SIDNEY — The resignation of a longtime Sidney City Schools employee was the focus of comments and questions by two district residents during Monday night’s Board of Education (BOE) meeting.
John Wolfinger and Carol Crosley, both of Sidney, addressed the board concerning Eric Finke’s resignation, which was accepted during the Oct. 3 BOE meeting. Finke had been the district’s director of operations, technology and transportation.
Wolfinger, who retired from the district after 33 years as a teacher, said he was curious about something he had read in the Sidney Daily News. He asked board member Mandi Croft how long she had been a teacher in the district. Six years, she answered.
He asked why she had resigned from teaching. Croft said numerous things had lead to her resignation, including things that she didn’t like about the teaching profession and what was happening in the district.
So why, he asked, did she run to become a member of the BOE? Croft replied she lives in the district, she’s a graduate of the district and she has children who attend school in the district.
Wolfinger questioned Croft about the statement she made to the Daily News after the board accepted Finke’s resignation by a 3-2 vote, with Croft and Chip Hix both voting no. Croft had said the district was losing an asset and that they should have tried harder to keep Finke.
“I felt there were questions that were unanswered for me,” Croft said to Wolfinger. “The way the information was presented to us, the facts could go both ways. For me, we didn’t do enough for someone who has been in the district as long as he had been. I wanted to see all our Ts crossed and Is dotted. I felt there was more to it and I wanted to know what it was.”
Hix said the situation would have been handled differently in the business world.
Both board members said they agree that voting no at the Oct. 3 meeting was the right vote for them to take.
“There’s only so much we can comment on,” said Hix.
Crosley, who said she is a Sidney High School graduate and has two children attending school in the district, said she has experience as a board member in another district.
“There have been rumors and innuendos concerning the resignation of Eric Finke,” said Crosley. “They say there’s a criminal act involved. Was the board aware there was a criminal act and two board members still voted no?”
Board President Bill Ankney said the board was aware of the investigation.
“There were potentially criminal acts,” said Ankney. “We followed the steps given to us by our lawyer.”
Crosley said she wished the facts would come out, as “the community is being torn apart because of the situation.”
Croft said she still isn’t satisfied with the information provided prior to Finke’s resignation.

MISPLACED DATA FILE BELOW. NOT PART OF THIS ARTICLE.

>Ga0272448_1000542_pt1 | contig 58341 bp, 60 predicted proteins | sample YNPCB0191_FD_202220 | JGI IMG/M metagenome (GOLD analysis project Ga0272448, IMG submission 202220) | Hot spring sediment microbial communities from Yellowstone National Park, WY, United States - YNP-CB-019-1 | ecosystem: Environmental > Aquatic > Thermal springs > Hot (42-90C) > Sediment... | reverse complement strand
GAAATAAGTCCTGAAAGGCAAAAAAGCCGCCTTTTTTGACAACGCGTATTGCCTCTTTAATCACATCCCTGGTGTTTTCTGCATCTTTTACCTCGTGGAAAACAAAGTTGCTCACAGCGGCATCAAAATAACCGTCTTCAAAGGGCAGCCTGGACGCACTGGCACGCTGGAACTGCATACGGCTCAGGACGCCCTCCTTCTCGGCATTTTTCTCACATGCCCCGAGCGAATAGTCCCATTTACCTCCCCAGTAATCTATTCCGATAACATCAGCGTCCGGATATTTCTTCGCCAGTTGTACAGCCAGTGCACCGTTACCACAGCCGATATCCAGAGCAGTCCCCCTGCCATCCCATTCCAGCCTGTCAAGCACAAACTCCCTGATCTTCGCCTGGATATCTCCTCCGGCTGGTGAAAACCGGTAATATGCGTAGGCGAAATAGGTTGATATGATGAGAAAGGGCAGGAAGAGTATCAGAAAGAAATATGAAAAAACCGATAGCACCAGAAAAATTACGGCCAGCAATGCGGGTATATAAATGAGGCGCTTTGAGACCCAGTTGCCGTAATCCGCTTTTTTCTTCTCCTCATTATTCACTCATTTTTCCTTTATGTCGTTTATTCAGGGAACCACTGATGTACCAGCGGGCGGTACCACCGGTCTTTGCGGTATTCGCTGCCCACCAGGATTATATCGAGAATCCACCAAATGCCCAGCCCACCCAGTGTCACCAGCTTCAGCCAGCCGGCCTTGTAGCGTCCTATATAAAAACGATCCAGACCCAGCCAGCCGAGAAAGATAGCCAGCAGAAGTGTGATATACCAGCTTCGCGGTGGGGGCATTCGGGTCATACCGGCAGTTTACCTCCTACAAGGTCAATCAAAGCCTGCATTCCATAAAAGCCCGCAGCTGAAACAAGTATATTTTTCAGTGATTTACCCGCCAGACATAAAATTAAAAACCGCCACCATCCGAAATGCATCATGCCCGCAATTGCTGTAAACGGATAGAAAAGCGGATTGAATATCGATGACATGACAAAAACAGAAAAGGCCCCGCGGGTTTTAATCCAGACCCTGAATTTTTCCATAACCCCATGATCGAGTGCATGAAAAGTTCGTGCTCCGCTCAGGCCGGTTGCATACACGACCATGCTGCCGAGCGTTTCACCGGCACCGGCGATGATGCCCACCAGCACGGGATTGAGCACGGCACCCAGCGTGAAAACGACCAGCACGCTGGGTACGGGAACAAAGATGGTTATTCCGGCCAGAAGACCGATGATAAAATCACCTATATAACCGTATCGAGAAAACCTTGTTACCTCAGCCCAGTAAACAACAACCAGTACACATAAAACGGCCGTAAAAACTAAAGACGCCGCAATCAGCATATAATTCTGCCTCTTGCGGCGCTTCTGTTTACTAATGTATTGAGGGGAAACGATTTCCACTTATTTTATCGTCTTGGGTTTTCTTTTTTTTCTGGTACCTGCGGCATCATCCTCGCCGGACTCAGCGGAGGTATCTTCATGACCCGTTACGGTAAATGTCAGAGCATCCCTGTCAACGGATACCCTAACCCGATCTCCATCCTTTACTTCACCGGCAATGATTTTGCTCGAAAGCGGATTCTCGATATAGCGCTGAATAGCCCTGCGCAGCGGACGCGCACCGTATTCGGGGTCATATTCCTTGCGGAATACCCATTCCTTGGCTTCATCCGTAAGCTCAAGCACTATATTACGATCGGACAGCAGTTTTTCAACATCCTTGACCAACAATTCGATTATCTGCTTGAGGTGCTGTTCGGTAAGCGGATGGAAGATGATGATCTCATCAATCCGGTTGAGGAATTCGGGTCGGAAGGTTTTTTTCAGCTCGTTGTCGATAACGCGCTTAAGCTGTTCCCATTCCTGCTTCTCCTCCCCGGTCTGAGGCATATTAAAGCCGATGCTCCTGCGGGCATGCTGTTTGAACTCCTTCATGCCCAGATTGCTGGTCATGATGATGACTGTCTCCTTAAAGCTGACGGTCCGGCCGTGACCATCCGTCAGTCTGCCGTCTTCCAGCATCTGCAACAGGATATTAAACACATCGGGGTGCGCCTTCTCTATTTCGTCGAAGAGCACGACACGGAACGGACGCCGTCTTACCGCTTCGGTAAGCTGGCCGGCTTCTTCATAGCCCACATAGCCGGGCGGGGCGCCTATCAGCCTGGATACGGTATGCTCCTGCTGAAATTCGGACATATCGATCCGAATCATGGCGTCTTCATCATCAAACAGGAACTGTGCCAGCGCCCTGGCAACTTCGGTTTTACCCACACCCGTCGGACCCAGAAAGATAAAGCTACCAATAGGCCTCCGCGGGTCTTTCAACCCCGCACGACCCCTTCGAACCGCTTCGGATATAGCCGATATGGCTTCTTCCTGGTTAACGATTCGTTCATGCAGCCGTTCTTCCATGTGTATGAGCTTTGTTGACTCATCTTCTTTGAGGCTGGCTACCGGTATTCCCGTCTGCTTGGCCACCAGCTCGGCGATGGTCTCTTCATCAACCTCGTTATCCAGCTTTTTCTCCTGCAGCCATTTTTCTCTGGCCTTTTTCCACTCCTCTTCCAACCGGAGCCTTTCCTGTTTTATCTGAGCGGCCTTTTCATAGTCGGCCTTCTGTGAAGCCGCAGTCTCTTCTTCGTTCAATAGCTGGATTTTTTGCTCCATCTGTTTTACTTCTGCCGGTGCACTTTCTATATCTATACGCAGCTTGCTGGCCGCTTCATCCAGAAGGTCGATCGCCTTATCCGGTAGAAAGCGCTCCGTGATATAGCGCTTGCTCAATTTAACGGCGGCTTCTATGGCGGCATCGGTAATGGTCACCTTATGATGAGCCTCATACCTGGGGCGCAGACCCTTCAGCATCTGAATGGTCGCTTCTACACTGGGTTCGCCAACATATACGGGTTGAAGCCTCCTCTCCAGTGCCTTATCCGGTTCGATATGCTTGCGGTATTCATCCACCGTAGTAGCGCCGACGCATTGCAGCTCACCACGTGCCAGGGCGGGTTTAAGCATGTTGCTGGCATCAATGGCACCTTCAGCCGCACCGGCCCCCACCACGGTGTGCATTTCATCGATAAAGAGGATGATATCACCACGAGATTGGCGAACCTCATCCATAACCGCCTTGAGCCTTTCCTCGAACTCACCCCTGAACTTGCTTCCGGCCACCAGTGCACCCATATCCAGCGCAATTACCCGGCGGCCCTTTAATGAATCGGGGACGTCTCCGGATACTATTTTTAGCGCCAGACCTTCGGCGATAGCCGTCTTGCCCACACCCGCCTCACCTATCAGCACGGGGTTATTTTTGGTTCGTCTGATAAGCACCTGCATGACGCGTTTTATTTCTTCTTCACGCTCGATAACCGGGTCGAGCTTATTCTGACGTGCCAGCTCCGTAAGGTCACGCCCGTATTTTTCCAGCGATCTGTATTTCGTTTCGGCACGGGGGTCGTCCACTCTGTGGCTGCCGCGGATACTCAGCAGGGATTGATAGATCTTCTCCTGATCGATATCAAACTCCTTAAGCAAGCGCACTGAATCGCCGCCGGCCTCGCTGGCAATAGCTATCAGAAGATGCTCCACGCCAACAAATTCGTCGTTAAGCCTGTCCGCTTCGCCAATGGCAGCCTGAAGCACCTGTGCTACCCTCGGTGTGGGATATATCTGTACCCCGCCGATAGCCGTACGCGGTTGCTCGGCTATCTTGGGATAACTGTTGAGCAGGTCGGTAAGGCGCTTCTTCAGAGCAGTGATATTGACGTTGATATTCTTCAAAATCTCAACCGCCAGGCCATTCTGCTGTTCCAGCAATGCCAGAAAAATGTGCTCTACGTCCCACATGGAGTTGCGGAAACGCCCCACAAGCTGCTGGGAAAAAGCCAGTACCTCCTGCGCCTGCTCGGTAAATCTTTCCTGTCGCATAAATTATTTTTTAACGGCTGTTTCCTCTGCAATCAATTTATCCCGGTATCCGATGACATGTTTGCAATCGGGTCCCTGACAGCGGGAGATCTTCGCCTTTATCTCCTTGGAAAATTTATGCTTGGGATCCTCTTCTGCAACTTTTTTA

“I still stand by that (vote),” said Croft. “It’s my own moral feeling that there’s something else going on. That’s where I voted from. Based on what I know, even with the information we were given, I felt there was something (missing).”
“I’m concerned about the board working together,” said Crosley, who cited the several times Croft has voted no since becoming a board member in January. “It’s the responsibility of the board to get behind the decisions made by the board. Why can’t the board work as a team?”
“I haven’t discouraged any of that,” said Croft, who said one of her no votes concerned changing who supplied physical therapy offered by the district for students.
“The parents needed to be part of that decision,” she said. “I have children on IEPs and I’ve seen how working with a consistent team helps them.”
Croft said she also supports the district’s superintendent, John Scheu. She had voted no on a contract extension for Scheu right after she and Hix joined the board in January.
“I didn’t think the contract needed to be voted on at that time,” said Croft. Scheu’s contract had another year on it before it needed to be renewed. “I hadn’t seen the evaluation process and I hadn’t been through the process in the past.”
Croft said she would like to experience the evaluation process prior to approving a contract.
Board member Bob Smith defended Croft’s right to vote as she wants.
“A split vote doesn’t mean we can’t work together,” said Smith. “It’s perfectly acceptable to see two no votes.”
Ankney said he didn’t know where the investigation into the allegations against Finke stands.
“The matter is in the hands of the Shelby County Prosecutor and Shelby County Sheriff’s Office,” he said.
Reach the writer at 937-538-4822; follow her on Twitter @MelSpeicherSDN. Follow the SDN on Facebook, www.facebook.com/SidneyDailyNews.